By COLIN STAUB
Unless an agreement is reached before then, roughly 1,200 city workers represented by the District Council of Trade Unions (DCTU) will go on strike at 9 a.m. Feb. 10, union leaders announced at a Jan. 27 rally. A strike solidarity fund is raising money to support the workers.
“Portland needs to work all the time, for everyone, and not at a discount,” DCTU President Rob Martineau told union members and supporters at the rally outside City Hall. “We are 1,200 standing together to get what we need.”
DCTU, which bargains on behalf of city workers in six trade unions, has been in negotiations with city management for more than 19 months. The last DCTU contract ended in June 2020, and negotiators have yet to reach agreement on a new contract. After the DCTU declared impasse in December and the two sides failed to reach consensus in mediation, DCTU unions held a strike vote. The result: 91% of eligible members cast ballots, and 86% voted to reject the City’s offer and authorize a strike.
The City’s current offer provides for a 1.6% cost of living adjustment (COLA) retroactive to July 2021, a 5% COLA increase this coming July, and a COLA of between 1% and 5% in 2023, dependent on the consumer price index.
The City is also offering a $3,000 one-time bonus to workers, and step increases for those eligible.
Wages are a primary sticking point. DCTU is pushing for across-the-board 2% pay increases for all union employees, higher increases in hourly compensation for swing shift, relief shift and night shift, longevity pay and more.
DCTU leaders set up a solidarity fund Jan. 10 while the strike vote was under way, and as of Feb. 1 it had raised $8,500. The money will be used to support DCTU workers during the strike, or, if DCTU and the City settle before the strike, to help workers in similar situations in the future.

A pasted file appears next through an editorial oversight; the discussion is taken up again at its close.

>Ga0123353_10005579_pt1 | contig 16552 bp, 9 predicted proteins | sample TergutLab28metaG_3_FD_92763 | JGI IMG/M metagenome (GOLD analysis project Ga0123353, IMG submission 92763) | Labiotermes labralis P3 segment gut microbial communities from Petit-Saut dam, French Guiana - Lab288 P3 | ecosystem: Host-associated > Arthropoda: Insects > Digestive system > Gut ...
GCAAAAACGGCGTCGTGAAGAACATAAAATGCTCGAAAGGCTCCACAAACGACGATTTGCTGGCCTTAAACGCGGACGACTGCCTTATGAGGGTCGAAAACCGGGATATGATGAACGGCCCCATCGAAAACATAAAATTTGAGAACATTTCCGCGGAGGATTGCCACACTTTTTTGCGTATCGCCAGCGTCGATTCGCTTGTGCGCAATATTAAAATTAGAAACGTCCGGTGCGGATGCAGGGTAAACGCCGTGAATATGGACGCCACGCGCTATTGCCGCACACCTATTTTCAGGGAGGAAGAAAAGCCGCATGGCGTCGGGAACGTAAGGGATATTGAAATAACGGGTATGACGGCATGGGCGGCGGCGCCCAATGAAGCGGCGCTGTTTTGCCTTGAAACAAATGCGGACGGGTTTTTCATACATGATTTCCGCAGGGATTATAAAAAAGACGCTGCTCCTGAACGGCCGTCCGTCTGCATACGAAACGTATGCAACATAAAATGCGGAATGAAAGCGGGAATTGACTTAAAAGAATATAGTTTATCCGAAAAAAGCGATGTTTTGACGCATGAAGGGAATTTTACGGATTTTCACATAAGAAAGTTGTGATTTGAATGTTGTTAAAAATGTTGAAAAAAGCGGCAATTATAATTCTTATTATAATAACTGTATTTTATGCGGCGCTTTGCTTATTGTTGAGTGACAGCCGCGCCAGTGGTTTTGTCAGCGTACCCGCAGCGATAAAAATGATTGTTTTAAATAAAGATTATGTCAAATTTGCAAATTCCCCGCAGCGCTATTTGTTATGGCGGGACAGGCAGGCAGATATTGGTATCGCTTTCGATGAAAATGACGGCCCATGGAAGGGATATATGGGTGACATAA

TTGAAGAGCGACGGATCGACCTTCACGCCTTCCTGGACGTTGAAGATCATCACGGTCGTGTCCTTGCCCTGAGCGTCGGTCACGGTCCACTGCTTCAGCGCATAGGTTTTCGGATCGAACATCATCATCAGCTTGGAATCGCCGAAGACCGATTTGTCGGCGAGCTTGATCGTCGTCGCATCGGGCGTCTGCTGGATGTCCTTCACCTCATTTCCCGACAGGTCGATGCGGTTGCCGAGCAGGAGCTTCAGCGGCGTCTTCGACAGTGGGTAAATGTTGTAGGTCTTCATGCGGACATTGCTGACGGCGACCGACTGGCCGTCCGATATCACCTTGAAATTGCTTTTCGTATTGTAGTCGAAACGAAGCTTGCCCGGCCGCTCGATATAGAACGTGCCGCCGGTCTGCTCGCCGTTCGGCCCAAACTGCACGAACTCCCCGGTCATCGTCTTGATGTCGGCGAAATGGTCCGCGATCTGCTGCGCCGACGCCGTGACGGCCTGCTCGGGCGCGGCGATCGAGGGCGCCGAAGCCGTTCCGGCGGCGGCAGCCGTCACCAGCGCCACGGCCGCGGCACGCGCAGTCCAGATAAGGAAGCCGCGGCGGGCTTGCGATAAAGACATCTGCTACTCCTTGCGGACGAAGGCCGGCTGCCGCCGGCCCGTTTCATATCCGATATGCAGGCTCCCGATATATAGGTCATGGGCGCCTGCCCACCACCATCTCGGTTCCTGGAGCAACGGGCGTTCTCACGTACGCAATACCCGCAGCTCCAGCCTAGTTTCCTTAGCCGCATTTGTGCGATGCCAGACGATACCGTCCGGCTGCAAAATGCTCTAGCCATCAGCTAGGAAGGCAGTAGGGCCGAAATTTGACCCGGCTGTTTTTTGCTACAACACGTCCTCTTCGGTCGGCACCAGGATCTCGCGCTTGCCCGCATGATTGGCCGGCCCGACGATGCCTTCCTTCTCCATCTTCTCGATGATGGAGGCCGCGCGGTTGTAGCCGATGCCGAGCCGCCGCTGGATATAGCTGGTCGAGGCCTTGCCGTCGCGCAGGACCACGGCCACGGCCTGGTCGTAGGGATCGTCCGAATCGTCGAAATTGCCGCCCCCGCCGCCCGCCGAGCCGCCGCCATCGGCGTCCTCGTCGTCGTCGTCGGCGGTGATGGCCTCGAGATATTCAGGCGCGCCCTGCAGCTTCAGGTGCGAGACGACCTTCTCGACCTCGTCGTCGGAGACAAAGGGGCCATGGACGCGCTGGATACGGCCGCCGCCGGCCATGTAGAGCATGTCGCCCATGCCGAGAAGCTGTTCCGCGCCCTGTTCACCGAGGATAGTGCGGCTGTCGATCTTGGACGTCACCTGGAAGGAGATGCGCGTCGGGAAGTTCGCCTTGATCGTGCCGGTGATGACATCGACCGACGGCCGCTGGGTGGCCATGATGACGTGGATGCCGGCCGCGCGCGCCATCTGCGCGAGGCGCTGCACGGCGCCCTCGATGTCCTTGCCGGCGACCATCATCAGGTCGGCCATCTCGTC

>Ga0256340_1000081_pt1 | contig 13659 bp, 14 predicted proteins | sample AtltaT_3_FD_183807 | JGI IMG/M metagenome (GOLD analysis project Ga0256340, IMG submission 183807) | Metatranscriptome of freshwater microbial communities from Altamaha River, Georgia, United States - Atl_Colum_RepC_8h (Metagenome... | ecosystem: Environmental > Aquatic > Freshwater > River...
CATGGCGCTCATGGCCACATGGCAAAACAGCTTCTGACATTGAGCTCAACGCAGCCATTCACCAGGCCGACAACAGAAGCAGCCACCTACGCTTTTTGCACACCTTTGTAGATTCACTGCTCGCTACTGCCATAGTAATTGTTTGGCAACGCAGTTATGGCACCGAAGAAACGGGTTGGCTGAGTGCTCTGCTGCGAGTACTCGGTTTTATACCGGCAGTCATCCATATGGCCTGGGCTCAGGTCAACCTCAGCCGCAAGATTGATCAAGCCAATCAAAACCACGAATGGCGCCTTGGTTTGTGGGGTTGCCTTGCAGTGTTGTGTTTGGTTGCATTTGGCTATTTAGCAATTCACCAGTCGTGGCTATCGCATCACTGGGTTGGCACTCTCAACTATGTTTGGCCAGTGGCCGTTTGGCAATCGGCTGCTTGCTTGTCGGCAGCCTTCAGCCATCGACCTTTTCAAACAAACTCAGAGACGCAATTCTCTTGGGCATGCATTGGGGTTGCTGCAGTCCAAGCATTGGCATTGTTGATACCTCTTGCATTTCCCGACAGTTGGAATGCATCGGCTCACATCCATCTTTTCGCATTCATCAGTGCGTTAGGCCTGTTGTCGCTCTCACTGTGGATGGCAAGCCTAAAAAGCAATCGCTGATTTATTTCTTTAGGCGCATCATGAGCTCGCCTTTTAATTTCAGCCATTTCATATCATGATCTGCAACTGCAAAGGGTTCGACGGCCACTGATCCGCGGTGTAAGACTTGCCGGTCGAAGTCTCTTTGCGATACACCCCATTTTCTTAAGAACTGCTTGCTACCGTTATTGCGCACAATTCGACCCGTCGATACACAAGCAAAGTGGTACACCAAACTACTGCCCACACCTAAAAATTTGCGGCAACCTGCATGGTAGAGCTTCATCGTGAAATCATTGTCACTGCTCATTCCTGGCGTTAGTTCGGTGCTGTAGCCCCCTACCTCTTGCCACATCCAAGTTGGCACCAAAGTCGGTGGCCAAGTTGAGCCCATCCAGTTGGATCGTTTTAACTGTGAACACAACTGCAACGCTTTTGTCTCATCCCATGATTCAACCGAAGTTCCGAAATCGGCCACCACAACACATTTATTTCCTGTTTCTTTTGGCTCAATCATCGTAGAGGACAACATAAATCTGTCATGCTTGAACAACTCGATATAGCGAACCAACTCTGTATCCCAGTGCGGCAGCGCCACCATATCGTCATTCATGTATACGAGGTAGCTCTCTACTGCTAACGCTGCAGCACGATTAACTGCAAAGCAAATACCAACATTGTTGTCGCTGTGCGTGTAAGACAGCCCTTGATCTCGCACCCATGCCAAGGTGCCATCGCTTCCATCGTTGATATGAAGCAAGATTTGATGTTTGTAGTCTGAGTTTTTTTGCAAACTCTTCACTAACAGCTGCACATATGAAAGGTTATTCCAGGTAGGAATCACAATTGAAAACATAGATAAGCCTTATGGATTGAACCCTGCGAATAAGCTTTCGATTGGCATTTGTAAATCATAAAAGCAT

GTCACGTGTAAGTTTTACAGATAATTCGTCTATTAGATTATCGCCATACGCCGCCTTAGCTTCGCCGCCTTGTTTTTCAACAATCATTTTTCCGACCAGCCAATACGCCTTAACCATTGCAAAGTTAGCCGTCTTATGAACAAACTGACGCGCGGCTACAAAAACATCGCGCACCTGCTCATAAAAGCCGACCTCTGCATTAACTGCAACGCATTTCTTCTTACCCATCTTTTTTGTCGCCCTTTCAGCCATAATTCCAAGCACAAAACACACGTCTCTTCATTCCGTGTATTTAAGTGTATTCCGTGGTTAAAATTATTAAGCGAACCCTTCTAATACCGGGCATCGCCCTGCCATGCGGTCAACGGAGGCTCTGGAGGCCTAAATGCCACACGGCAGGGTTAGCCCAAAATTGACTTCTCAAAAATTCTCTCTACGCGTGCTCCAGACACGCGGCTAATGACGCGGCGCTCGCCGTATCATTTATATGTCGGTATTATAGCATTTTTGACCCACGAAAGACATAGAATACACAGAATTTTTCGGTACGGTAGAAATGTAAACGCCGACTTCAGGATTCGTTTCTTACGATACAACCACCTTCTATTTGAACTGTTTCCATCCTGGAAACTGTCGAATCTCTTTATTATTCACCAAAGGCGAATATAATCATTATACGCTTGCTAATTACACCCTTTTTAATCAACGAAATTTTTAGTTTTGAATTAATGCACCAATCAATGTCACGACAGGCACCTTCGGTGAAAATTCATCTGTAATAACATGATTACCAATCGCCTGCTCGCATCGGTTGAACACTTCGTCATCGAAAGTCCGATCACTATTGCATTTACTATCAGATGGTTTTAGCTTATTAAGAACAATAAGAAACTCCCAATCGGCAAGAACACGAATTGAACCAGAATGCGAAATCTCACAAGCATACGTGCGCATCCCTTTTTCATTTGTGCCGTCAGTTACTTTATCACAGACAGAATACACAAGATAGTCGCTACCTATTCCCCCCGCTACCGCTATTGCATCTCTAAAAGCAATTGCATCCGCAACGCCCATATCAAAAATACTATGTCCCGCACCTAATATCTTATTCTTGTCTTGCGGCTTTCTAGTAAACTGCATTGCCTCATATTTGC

Meanwhile, DCTU filed an unfair labor practice charge with the Oregon Employment Relations Board (ERB) Jan. 18, alleging that City managers interfered with union members’ vote in the strike authorization. According to the legal complaint, City supervisors on Jan. 12 began asking union members whether they supported a potential strike and whether they planned to participate if a strike was called, the complaint states. Supervisors also denied vacation requests for employees because of the possible strike. And supervisors told recently unionized workers that they did not have union representation, the complaint said. DCTU is asking ERB to order the city to acknowledge, cease and apologize for its unfair labor practices, pay a civil penalty of $1,000, and make employees whole who were allegedly denied vacation requests.
The city’s Office of Management and Finance declined to comment on the allegations, citing pending litigation. The city was due to submit a response in the case by Feb. 1. Once ERB receives the response, an administrative law judge will determine whether a hearing is warranted.
DCTU is asking supporters to donate to a strike support fund. If a strike is averted, funds will go to the next union strikers that need help. tinyurl.com/DCTUFund
Be the first to comment